—Valerie Jarrett, Offices of Intergovernmental Affairs and Public Engagement
At Aeon, Sam Haselby asks, is artistic talent innate?:
In reality, artistic creativity is extremely widespread, maybe even a human universal. Most young children would be capable of achieving advanced proficiency in several different disciplines (athletic, visual, performative/musical, mathematical, verbal), and culture is replete with examples of folk art, ordinary inventiveness (Etsy, patent applications) and creativity in many different dimensions (cake-decorating, graffiti). What is less common, perhaps, is the drive and persistence (“grit,” in recent terminology) to develop those skills to a level that will lead others to identify the individual who possesses them as having exceptional talent. Those we think of as most creative – take a list of recent MacArthur Foundation fellowship winners, or of living artists whose work is held in the permanent collections of major museums like the Guggenheim or MOMA – are often no more creative than their less distinguished peers; they are more driven, or more gifted at envisioning and executing the shape of a career, or sometimes just more fortunate in a right-time-right-place sense.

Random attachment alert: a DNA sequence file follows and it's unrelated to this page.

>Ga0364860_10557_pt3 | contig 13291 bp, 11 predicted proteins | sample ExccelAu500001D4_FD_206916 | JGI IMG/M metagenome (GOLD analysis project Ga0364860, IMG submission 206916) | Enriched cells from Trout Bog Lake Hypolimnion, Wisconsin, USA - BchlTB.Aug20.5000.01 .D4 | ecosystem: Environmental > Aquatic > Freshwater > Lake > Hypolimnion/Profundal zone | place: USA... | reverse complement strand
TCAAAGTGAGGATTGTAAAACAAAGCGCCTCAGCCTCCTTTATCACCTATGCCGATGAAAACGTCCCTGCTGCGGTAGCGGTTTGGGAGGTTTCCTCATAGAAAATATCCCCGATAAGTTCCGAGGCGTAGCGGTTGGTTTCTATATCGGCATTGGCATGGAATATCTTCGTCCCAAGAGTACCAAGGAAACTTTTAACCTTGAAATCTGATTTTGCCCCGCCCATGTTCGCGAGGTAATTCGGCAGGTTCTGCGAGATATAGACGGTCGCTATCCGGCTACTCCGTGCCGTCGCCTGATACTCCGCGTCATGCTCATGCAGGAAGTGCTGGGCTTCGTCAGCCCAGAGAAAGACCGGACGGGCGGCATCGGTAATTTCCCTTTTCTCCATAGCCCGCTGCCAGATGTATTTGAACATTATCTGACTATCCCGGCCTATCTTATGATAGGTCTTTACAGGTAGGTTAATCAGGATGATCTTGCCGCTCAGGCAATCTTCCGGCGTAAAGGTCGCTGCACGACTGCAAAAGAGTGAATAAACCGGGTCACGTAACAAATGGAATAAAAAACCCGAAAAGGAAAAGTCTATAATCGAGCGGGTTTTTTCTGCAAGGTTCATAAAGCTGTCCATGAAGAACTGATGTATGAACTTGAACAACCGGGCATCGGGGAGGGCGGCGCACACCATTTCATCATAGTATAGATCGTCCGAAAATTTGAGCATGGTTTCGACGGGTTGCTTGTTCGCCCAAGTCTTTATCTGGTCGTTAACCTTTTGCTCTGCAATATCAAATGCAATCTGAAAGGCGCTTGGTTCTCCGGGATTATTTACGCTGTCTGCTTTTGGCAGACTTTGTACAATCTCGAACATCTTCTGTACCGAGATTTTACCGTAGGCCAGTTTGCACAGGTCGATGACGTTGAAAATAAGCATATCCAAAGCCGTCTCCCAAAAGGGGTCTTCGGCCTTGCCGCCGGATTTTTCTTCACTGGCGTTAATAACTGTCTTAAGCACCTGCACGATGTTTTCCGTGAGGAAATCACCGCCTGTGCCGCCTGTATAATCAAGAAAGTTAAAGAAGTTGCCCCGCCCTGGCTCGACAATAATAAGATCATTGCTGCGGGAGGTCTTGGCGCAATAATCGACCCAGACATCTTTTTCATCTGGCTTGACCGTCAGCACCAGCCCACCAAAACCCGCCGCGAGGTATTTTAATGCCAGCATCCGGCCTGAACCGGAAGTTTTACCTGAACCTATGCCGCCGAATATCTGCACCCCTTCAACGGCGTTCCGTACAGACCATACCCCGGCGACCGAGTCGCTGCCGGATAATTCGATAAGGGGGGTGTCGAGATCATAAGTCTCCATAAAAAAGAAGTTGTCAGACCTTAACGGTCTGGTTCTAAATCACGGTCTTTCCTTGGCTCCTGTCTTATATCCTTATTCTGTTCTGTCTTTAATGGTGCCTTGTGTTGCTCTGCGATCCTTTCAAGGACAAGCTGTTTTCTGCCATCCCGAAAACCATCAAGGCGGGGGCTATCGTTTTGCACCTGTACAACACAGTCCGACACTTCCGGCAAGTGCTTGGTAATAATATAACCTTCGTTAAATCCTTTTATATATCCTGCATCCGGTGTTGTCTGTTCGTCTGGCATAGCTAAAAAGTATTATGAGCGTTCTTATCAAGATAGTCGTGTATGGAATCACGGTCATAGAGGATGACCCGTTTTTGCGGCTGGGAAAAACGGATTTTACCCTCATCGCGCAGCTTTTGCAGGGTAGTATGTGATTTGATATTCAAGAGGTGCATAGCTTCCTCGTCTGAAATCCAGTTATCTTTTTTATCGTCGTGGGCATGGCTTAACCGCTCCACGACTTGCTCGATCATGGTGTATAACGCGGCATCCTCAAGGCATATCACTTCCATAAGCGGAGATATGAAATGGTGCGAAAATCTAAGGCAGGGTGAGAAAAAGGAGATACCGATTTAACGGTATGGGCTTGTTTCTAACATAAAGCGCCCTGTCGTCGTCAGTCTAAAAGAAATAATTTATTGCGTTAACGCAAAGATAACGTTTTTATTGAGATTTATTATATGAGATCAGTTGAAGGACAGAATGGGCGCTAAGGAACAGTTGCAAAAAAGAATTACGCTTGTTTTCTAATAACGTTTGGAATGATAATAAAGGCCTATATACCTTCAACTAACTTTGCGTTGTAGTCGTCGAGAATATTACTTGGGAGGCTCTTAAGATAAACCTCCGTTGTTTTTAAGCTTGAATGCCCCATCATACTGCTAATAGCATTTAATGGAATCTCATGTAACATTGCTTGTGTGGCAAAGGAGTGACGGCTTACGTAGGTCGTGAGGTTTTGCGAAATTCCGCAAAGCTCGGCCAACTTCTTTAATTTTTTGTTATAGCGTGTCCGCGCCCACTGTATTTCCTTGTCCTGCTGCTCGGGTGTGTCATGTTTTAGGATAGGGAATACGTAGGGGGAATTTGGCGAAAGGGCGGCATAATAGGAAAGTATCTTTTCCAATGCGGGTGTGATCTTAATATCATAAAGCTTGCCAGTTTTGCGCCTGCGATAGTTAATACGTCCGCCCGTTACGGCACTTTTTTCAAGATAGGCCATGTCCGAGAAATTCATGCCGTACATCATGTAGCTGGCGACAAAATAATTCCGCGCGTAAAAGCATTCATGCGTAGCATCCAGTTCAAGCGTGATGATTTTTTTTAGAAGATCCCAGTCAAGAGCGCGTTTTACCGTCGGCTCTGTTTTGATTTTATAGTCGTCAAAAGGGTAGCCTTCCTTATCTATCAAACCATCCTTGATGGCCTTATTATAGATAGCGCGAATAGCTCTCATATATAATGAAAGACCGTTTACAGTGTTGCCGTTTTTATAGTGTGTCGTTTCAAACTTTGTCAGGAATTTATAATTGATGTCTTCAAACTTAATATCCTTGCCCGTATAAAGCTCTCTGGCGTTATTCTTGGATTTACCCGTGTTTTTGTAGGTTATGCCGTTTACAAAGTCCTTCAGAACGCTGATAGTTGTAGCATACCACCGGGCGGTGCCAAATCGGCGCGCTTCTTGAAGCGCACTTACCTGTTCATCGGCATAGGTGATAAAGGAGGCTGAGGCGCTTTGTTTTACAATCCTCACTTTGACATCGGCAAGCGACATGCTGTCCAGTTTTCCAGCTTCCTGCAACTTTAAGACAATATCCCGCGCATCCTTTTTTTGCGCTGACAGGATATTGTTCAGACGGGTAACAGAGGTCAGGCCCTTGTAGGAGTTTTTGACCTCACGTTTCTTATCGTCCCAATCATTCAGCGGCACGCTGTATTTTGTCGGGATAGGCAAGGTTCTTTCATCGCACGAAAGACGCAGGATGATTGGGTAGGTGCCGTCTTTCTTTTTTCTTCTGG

Grit, man. You gotta have grit.